SIBI, a town and district of Baluchistan. The town is now an important junction on the Sind-Peshin railway, where the Harnai line and the Quetta loop line meet, near the entrance of the Bolan pass, 88 m. S.E. of Quetta. Pop. (1901) 4551. The district, which was constituted in 1903, has an area of 4152 sq. m.; pop. (1901) 74,555. The greater part became British territory by the treaty of Gandamak in 1879; the rest is administered under a perpetual lease from the khan of Kalat. Political control is also exercised over the Marri-Bugti country, with an additional area of 7129 sq. m.: pop. (1901) 38,919. Besides the town of Sibi, the district contains the sanatorium of Ziarat, the summer residence of the government.

See Sibi District Gazetteer (Bombay, 1907).

SIBONGA, a town of the province of Cebu, island of Cebu, Philippine Islands, on the E. coast, 30 m. S.W. of Cebu, the capital. Pop. (1903) 25,848. Sibonga is an agricultural town with a port for coasting vessels, and is served by a railway. The principal products are Indian corn and tobacco. The climate is hot, but healthy. The language is Cebu-Visayan.

SIBPUR, a town of British India, in the Hugli district of Bengal, on the right bank of the river Hugli, opposite Calcutta. It is a suburb of Howrah. It contains jute-mills, a flour-mill, rope-works, brick-works and other industrial establishments; the royal botanical garden; and the engineering college with electrical and mining departments and a boarding-house. The college, of gothic architecture, was originally built for a missionary institution, as the Bishop’s College, in 1824. It has recently been decided to remove it to Ranchi, in Chota Nagpur.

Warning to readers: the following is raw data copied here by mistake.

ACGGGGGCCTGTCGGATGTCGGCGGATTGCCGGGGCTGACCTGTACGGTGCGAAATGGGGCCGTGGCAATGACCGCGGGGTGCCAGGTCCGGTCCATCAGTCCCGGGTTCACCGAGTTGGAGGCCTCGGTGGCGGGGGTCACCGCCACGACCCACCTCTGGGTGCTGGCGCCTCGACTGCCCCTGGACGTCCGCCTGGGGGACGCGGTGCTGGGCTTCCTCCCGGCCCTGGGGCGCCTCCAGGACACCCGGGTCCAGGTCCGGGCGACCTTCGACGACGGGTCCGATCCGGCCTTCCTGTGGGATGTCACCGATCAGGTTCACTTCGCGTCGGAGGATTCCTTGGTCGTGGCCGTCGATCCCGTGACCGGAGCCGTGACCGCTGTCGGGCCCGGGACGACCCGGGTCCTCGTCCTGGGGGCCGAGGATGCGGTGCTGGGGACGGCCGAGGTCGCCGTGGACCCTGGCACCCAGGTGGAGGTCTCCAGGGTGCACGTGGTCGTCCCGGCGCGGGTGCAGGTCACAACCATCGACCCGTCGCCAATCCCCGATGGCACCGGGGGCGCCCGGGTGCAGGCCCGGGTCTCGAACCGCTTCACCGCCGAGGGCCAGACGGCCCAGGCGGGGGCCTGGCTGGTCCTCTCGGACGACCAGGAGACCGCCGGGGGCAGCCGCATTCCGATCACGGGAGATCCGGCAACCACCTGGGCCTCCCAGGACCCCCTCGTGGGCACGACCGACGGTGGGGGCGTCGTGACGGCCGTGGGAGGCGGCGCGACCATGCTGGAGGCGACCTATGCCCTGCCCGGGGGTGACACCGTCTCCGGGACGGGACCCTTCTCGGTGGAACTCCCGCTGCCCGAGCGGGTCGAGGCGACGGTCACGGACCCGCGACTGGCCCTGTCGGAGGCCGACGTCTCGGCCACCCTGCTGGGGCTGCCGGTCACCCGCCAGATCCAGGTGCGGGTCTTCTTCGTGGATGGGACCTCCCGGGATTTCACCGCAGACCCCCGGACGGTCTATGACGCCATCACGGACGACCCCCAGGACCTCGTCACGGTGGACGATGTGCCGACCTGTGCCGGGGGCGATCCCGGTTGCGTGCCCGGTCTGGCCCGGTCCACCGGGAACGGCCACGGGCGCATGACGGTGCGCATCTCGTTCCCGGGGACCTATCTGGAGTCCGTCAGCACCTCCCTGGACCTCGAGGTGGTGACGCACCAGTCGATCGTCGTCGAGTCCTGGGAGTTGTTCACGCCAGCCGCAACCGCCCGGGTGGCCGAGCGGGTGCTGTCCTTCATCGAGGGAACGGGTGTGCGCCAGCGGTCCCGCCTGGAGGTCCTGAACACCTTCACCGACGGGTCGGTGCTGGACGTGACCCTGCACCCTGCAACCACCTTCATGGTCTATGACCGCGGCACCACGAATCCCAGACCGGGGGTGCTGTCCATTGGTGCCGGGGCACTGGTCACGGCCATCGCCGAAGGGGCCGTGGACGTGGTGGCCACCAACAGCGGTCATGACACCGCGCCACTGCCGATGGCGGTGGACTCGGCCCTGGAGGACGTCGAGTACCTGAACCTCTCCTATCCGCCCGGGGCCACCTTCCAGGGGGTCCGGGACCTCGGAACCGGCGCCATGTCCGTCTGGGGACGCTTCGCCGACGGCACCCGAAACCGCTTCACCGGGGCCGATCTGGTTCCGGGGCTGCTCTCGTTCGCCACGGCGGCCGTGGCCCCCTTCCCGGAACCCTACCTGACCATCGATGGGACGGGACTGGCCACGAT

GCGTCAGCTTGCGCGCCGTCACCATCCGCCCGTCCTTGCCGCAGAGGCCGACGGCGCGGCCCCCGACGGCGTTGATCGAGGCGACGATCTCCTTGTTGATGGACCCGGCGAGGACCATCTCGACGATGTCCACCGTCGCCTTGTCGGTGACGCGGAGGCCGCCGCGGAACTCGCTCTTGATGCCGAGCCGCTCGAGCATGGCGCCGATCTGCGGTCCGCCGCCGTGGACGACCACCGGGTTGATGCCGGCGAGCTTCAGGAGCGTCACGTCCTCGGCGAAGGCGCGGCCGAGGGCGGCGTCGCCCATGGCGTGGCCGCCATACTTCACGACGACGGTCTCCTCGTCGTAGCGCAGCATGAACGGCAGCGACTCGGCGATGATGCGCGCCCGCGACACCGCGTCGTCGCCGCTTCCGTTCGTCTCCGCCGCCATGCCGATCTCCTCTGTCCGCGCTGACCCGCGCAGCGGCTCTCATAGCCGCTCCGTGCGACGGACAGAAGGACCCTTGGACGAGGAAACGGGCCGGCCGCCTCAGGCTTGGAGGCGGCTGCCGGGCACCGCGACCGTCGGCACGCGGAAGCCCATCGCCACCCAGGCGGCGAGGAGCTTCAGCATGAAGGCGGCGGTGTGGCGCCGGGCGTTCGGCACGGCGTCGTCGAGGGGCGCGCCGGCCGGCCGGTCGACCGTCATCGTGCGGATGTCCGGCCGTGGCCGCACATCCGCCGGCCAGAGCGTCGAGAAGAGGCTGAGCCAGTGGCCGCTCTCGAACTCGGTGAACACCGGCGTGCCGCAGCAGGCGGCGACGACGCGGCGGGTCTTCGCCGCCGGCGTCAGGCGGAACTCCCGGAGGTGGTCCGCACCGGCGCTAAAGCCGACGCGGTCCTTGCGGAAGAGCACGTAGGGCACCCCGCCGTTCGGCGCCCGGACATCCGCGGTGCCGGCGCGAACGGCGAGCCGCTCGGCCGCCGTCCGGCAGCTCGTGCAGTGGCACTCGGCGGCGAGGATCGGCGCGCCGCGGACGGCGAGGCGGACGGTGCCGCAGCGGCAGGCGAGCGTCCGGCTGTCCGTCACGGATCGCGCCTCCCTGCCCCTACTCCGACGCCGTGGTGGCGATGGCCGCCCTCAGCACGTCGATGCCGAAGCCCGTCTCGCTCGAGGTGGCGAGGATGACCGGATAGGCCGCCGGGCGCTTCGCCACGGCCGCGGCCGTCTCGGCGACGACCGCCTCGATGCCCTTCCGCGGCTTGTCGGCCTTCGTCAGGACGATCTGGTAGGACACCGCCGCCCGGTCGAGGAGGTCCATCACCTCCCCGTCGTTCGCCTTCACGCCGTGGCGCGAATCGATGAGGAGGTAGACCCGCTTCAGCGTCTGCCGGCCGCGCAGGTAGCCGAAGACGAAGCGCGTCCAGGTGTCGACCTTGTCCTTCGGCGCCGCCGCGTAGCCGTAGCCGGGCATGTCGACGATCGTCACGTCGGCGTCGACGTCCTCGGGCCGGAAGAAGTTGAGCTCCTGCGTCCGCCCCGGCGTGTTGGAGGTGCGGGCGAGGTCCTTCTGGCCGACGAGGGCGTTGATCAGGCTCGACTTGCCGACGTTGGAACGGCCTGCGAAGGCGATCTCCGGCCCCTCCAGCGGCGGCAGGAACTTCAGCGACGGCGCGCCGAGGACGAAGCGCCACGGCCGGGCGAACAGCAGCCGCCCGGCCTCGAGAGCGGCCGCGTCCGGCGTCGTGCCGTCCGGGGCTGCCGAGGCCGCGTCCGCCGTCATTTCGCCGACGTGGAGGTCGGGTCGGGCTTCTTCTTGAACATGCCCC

SIBSAGAR, a town and district of British India, in eastern Bengal and Assam. The town is situated on the Dikhu river, about 9 m. from the left bank of the Brahmaputra, being pictur- esquely built round a magnificent tank, covering an area of 114 acres. Pop. (1901) 5712. In 1907 the transfer of the district headquarters to Jorhak (pop. 2899), on the Disai river, was sanctioned.

The District or Sibsagar has an area of 4996 sq. m. It consists of a level plain, much overgrown with grass and jungle, and intersected by numerous tributaries of the Brahmaputra. It is divided by the little river Disai into two tracts, which differ in soil and general appearance. The surface of the eastern portion is very flat, the general level being broken only by the long lines of embankments raised by the Ahom kings to serve both as roadways and as a protection against floods. The soil consists of a heavy loam of a whitish colour, which is well adapted for rice cultivation. West of the Disai, though the surface soil is of the same character, the general aspect is diversified